Long-Term Flood Resiliency for Communities: A Watershed Management Approach: Big Flats, NY – Oct. 14, 2015; Skaneateles, NY – Oct. 16, 2015

Big Flats, NY

The SU-EFC, Chemung County Stormwater Coalition, and Southern Tier Central Regional Planning and Development Board hosted a free flood resiliency training event for rural communities in the Southern Tier region of NYS. This program was for municipal officials, highway personnel, planners, non-profit members, technical service providers, and engaged community members and provided watershed resiliency strategies that minimize future flooding impacts and reduce the financial burden of such reoccurring events. Participants learned planning tools for identifying risks to their community, funding sources and lessons learned from other communities that have implemented work to prioritize risks, take preventive measures, and recover from extreme events.

The event included the following presentations and topics:

  • The Rest of the Story on Chemung County Flooding by Mark Watts, District Manager, Chemung County Soil and Water Conservation District;
  • Watersheds – The Funnel, The Sponge, and The Slide by Janet Thigpen, Flood Mitigation Specialist, STCRPDB;
  • Sustainable Stormwater Management for Local Roadways and Drainage Systems by Geoffrey Scott, Technical Assistance Engineer, Cornell Local Roads Program;
  • Drawing on Local Knowledge−Challenges, Opportunities and Strategies: a roundtable discussion that enables communities to discuss their challenges, successes, stories, and strategies for flood resiliency on a watershed scale;
  • A Green Infrastructure Approach to Community Resiliency Planning and Additional Benefits of Watershed Management by Jennifer Cotting, Research Associate, Environmental Finance Center, University of Maryland and Khris Dodson, Associate Director, Syracuse University Environmental Finance Center; and
  • Watershed Conversation and lunch with Watershed Technical Service Providers, Funders, and Experts.

There were 55 registrants and 6 staff members from the EFC and Chemung County Stormwater Coalition in attendance and drove as far as a one-hour radius to attend the workshop. As a result of the training, many attendees indicated they would: attempt to make changes to local laws; use tools learned during the workshop in their practice; present stormwater management and flood resiliency issues and solutions to local and regional committees, town officials, and residents of the municipality; implement resource allocation using financial resources; and/or involve the community in decision-making processes. Overall, attendees will engage their communities in becoming more proactive toward flood resiliency planning and implementation.


Skaneateles, NY

The SU-EFC and Cornell Cooperative Extension of Onondaga County hosted a flood resiliency training event for rural communities in the Central New York region. This program was for municipal officials, highway personnel, planners, non-profit members, technical service providers, and engaged community members and provided watershed resiliency strategies that minimize future flooding impacts and reduce the financial burden of such reoccurring events. Participants learned planning tools for identifying risks to their community, funding sources and lessons learned from other communities that have implemented work to prioritize risks, take preventive measures, and recover from extreme events.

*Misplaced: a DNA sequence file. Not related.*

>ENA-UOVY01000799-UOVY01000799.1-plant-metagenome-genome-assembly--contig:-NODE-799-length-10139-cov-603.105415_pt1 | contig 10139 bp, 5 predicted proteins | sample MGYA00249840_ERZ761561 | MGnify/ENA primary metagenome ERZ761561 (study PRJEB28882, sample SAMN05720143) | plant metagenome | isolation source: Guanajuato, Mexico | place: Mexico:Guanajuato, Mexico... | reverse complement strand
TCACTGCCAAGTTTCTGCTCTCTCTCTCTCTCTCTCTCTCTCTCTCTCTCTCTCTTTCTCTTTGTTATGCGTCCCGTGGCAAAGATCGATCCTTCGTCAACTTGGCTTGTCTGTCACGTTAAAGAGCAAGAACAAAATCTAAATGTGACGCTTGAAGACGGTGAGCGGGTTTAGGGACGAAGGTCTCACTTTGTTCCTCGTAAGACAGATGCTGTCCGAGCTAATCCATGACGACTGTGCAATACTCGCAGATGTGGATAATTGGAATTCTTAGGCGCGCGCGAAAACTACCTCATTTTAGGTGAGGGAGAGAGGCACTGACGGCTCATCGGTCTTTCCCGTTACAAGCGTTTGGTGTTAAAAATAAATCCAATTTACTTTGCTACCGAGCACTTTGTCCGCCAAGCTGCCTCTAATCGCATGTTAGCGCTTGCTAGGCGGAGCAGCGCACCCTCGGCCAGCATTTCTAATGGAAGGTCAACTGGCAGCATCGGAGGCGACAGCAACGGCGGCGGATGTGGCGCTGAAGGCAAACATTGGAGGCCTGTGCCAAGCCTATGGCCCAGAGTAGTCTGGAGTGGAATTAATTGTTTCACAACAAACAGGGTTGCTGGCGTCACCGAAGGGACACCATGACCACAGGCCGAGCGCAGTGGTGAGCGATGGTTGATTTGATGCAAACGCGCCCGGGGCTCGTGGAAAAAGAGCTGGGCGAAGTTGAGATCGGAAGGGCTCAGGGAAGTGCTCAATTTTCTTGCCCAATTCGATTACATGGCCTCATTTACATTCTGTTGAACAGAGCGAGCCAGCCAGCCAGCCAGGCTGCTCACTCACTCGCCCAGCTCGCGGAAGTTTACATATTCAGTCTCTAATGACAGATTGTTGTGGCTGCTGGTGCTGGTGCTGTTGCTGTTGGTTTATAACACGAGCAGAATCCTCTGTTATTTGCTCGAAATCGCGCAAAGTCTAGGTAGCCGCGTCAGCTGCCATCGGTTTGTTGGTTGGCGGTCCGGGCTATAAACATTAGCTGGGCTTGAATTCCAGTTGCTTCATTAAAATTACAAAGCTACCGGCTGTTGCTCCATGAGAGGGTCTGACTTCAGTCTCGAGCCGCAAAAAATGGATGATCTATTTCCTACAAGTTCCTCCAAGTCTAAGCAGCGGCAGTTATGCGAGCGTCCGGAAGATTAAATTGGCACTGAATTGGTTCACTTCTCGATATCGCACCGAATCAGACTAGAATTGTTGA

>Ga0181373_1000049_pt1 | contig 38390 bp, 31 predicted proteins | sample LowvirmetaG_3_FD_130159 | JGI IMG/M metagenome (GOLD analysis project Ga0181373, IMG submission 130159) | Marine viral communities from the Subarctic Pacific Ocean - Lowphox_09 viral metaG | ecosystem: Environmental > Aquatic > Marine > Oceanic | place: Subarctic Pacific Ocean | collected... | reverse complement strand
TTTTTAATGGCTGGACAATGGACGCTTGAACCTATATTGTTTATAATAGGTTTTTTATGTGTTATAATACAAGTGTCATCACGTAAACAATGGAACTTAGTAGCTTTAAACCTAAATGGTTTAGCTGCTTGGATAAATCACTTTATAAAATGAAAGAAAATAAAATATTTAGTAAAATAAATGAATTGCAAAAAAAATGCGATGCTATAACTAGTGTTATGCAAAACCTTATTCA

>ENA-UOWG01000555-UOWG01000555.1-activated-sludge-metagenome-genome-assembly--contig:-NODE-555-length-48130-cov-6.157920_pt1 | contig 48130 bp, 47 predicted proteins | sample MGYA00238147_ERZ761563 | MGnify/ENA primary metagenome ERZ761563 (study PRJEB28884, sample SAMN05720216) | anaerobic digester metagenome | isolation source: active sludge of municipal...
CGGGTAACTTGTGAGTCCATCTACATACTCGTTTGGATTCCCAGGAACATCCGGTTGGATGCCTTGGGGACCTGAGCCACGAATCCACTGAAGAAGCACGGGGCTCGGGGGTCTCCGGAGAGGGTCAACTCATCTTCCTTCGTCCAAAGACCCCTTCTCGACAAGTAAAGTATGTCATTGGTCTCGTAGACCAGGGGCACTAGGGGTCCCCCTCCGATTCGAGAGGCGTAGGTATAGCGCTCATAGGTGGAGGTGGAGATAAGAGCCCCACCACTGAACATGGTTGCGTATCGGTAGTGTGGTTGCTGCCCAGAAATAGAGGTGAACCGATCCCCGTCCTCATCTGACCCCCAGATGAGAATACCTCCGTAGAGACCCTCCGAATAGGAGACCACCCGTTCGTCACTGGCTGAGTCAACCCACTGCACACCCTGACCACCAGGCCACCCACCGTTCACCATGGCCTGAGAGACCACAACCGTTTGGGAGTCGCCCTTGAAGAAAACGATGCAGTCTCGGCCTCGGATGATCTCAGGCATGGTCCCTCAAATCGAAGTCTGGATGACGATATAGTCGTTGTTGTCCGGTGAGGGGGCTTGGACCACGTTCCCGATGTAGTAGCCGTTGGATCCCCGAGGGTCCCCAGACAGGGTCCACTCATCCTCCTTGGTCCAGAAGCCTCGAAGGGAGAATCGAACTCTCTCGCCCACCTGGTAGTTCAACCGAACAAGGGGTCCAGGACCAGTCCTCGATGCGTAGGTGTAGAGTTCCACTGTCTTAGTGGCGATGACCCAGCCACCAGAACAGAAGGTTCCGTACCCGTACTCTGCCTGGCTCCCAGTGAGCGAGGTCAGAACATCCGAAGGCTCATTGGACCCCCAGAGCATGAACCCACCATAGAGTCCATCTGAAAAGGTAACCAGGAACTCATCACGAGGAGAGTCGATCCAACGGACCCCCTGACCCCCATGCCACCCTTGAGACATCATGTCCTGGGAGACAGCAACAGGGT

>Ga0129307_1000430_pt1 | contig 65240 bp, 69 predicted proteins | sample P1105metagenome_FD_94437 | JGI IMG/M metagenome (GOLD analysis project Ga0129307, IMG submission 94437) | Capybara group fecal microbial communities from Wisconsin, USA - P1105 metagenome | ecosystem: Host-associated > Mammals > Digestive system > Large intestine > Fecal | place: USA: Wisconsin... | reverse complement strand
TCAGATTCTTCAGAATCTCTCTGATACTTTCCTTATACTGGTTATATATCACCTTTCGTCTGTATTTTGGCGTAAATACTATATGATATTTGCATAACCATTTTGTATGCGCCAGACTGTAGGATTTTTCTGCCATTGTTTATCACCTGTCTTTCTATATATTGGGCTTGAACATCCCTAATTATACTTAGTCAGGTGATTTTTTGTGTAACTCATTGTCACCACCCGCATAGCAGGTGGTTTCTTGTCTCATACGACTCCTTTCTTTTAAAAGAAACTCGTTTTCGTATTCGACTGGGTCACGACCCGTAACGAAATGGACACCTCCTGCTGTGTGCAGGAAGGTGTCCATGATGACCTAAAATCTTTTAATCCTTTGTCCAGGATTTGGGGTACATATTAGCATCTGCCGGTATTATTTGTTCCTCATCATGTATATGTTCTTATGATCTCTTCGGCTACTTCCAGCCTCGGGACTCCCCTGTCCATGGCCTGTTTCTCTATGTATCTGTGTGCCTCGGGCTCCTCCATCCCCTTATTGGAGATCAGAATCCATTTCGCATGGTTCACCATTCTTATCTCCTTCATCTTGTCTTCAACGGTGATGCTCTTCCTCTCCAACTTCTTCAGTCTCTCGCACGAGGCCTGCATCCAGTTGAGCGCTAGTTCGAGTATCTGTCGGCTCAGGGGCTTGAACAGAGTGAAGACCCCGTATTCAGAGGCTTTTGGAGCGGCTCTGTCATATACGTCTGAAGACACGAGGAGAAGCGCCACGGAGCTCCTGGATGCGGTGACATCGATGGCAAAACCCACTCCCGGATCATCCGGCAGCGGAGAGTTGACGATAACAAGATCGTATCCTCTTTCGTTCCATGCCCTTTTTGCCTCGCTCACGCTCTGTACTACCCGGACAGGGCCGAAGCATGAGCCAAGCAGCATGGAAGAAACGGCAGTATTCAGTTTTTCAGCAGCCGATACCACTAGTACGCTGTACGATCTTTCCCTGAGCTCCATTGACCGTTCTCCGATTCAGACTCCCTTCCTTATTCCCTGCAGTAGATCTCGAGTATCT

The event included the following presentations and topics:

  • Real Flooding Stories, Protocol, and Lessons Learned in Onondaga County by Daniel Wears, Commissioner, Onondaga County Department of Emergency Management;
  • Sustainable Stormwater Management for Local Roadways and Drainage Systems by Geoffrey Scott, Technical Assistance Engineer, Cornell Local Roads Program;
  • A Green Infrastructure Approach to Community Resiliency Planning and Additional Benefits of Watershed Management by Jennifer Cotting, Research Associate, Environmental Finance Center, University of Maryland and Khris Dodson, Associate Director, Syracuse University Environmental Finance Center;
  • Drawing on Local Knowledge−Challenges, Opportunities and Strategies: a roundtable discussion that enables communities to discuss their challenges, successes, stories, and strategies for flood resiliency on a watershed scale;
  • Our Climate is Indeed Changing: An objective look at regional changes in climate, and at increasing weather extremes with a focus on the northeastern United States by Dave Eichorn, Meteorologist, NewsChannel 9 WSYR; and
  • Watershed Conversation and Lunch with Watershed Technical Service Providers, Funders, and Experts.

There were 34 registrants and 6 members from the EFC and CCE in attendance who traveled from up to a one-hour radius to attend the workshop. As a result of the training, many attendees indicated they would: attempt to make changes to local laws; use tools learned during the workshop in their practice; present stormwater management and flood resiliency issues and solutions to local and regional committees, town officials, and residents of the municipality; implement resource allocation using financial resources; and/or involve the community in decision- making processes. Overall, attendees will engage their communities in becoming more proactive toward flood resiliency planning and implementation.